Let a quantum system be given with Hilbert space $\mathscr{H}$. Suppose it is described by the quantum state $\rho$, i.e., a density matrix. We can define the Von-Neumman entropy as $$S(\rho)=-\operatorname{Tr}\rho\log\rho.$$

It can be shown that $S(\rho)=0$ if and only if $\rho$ is pure, in other words, if exists $|\psi\rangle\in \mathscr{H}$ such that $$\rho=|\psi\rangle\langle \psi|.$$

Next, suppose that $|\psi\rangle$ is a pure state. It obviously encodes some information about the system in question.

For example, suppose the system is a non-relativistic spin 1/2 particle of mass $m$. In that case, a complete set of states is $|\mathbf{p},\sigma\rangle$ the eigenstates of momentum and spin. Then

  • If $|\psi\rangle = |\mathbf{p},\sigma\rangle$ we have the information that momentum is $\mathbf{p}$, spin is $\sigma$ and mass is $m$.

  • If $|\psi\rangle = c_+|\mathbf{p},1/2\rangle+c_-|\mathbf{p},-1/2\rangle$ we have information that momentum is $\mathbf{p}$, that mass is $m$ and we have some information about spin, though it has uncertainty associated with it.

  • If $|\psi\rangle = \int f(\mathbf{p})|\mathbf{p},\sigma\rangle d^3\mathbf{p}$ we have the same reasoning above. We have information that spin is $\sigma$, mass is $m$ and we have some information about momentum.

Now, if $S(\rho)$ quantifies the information, we would necessarily have $S(|\psi\rangle\langle \psi|)=0$. Still it seems wrong to me to say that "information on this state is zero". As I said, in all these above examples we have at least some information about the system.

For starters in all states we know the mass for sure. This is information already.

Secondly, if $\mathbf{p},\sigma$ are described by the spinor wavefunction $$\Psi(\mathbf{p})=\begin{pmatrix}\psi_+(\mathbf{p})\\ \psi_-(\mathbf{p})\end{pmatrix},$$

we have some information aboute $\mathbf{p}$ and $\sigma$ contained in $\Psi(\mathbf{p})$ that should be quantified wth some measure of uncertainty.

In particular $\Psi(\mathbf{p})_{i}=\delta(\mathbf{p}-\mathbf{q})\delta_{ij}$ should mean "maximum information" - we know momentum and spin. And we should have "minimum information" - a state with maximum uncertainty of these variables.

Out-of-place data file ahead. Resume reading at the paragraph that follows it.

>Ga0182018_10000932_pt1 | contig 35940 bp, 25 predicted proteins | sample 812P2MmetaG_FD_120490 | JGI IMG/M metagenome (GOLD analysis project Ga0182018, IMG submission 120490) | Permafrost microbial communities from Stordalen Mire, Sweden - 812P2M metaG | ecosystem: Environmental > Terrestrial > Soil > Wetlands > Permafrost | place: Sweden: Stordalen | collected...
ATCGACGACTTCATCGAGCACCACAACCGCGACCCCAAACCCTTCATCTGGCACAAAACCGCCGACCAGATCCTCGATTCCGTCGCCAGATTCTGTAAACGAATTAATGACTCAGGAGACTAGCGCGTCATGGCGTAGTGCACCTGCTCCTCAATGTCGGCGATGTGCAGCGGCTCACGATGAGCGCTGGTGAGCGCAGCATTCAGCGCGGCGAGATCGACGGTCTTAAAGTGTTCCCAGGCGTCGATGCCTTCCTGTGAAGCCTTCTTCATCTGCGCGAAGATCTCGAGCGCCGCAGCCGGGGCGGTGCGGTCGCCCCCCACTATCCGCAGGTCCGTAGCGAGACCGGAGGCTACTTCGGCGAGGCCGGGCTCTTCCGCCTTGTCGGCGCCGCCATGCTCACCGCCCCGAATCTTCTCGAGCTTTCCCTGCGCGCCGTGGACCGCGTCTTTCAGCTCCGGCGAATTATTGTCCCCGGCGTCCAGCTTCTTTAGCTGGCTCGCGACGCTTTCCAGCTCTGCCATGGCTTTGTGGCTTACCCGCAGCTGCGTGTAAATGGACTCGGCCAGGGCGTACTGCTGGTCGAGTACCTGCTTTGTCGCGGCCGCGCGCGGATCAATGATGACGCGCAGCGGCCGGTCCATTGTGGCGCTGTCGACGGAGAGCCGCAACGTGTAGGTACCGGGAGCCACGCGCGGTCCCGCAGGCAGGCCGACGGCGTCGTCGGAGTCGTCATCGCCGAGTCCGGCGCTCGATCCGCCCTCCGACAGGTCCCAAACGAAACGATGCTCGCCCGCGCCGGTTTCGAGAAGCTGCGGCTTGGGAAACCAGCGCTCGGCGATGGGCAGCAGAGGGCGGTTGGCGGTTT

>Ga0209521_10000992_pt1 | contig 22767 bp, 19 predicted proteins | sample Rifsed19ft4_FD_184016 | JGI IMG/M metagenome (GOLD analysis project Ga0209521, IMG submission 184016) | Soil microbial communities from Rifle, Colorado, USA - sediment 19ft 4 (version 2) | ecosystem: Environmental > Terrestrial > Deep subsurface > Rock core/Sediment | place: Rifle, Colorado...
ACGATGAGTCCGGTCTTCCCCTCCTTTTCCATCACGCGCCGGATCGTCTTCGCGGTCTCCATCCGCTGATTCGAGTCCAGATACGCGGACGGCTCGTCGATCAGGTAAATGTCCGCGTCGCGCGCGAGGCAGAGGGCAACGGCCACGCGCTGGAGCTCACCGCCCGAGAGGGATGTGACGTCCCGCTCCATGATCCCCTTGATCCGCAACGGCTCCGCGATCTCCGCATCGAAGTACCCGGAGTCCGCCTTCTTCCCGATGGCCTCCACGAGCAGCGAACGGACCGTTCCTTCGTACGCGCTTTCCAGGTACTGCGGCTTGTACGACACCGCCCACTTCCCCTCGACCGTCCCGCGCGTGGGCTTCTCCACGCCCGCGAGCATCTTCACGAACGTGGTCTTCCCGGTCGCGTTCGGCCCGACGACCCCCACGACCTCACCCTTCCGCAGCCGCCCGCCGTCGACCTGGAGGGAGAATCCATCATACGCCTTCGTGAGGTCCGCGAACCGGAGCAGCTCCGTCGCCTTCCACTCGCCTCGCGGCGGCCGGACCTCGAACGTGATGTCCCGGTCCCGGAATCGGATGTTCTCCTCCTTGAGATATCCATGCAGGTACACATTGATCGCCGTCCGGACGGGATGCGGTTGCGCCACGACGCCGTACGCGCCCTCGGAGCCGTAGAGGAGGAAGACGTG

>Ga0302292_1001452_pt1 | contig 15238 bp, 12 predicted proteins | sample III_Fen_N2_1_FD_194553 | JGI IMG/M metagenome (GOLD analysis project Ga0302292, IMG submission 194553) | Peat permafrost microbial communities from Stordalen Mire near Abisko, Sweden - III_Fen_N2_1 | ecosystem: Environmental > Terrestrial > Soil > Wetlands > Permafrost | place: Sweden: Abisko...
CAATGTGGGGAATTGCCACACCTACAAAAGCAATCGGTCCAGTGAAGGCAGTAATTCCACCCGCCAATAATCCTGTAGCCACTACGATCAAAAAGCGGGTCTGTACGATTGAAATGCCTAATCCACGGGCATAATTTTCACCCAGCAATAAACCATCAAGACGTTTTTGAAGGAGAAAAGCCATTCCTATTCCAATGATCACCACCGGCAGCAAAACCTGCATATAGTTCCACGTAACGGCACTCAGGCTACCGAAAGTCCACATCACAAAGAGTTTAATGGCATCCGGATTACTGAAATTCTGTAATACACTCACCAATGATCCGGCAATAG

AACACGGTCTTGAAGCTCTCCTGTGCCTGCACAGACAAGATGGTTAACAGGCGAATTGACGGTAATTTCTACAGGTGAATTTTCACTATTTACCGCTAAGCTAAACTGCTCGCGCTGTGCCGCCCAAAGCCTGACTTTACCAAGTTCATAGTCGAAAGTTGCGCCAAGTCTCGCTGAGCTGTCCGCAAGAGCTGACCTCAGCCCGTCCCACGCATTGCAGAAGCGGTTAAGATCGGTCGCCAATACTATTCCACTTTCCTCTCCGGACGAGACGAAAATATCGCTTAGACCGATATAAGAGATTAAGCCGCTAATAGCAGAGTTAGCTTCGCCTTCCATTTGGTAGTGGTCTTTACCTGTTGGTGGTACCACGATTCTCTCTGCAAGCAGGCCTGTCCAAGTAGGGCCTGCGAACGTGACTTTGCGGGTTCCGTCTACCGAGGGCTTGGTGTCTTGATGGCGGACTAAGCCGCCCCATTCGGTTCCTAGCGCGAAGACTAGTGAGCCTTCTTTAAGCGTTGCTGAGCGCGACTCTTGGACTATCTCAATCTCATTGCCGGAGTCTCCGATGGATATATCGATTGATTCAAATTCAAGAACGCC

So by all above it seems obvious that pure states have information associated. The information seems to be associated to observables. And finaly, it seems that this information intuitively should be quantified by a measure ranging from "minimum information/maximum uncertainty" and "maximum information/minimum uncertainty".

Moreover, the Von-Neumman entropy seems not to capture this since it says such a state has zero information associated which seems to not be the case.

So how do we quantify this information contained in a pure state in the end?

  • $\begingroup$ Nice question I think, but you may need to rearrange parts: check entropy=0 is actually maximal negentropy - it is that which measures information. $\endgroup$
    – isometry
    Oct 12, 2018 at 5:34
  • 1
    $\begingroup$ From information theory point of view, information means uncertainty. So for a pure state, von Neumann entropy =0 means there is no uncertainty about its state. But this does not mean we can not extract information about its state. Just as in a classical system, a bit with a fixed value 1 has no information since there is no uncertainty about it. But you can still argue we have the information that the bit is in state 1. We have to be careful when using the word 'information'. $\endgroup$
    – XXDD
    Oct 12, 2018 at 14:26
  • $\begingroup$ So in the end when one talks about information one is not talkin about "information we currently have" but actually "information which is available to be found by experiment"? So that when we know it all, no more can be learned and information is zero? $\endgroup$
    – Gold
    Oct 18, 2018 at 13:23

1 Answer 1


Pure states carry indeed maximal information. In fact, they are maximal with respect to a partial ordering $\prec$ on states defined as follows.

Let $\rho,\omega$ be two states. We say that $\rho \prec \omega$ iff there exists $0\leq\lambda\leq 1$ such that $\rho\geq \lambda \omega$, where $\geq$ is the bigger or equal relation on operators (i.e. $A\geq 0$ iff $\langle\psi, A\psi\rangle \geq 0$ for all $\psi$).

Now, $\omega$ is an extremal, or pure state iff it is maximal w.r.t. $\prec$, in the sense that $\omega\prec\varpi$ iff $\varpi=\lambda\omega$, for some $0\leq \lambda\leq 1$.

It is not difficult to understand by this definition why pure states carry maximal information on the system, among the states. In fact, let $\rho$ be a mixed state. Then there exist two states $\varpi_1$ and $\varpi_2$, and $0<\lambda<1$ such that $$\rho=\lambda\varpi_1 +(1-\lambda)\varpi_2\; .$$ In fact, there exist a (possibly infinite) set of pure states $\Omega=\{\omega_i,i\in I\}$, and coefficients $\{0<\lambda_i<1,i\in I\}$ such that $$\rho=\sum_{i\in I} \lambda_i\omega_i\; .$$

Therefore, the information carried by the mixed state $\rho$ (its description of the system) is completely encoded in the information carried by the set $\Omega$ of pure states, and in general it is encoded by other states. On the other hand, a pure state carries maximal information since the information they carry cannot be encoded in the one carried by any other state. The set $P$ of pure states is therefore exhausting (by convex combinations) all the possible configurations of the system, and thus it contains in some sense all the possible knowledge about the system.


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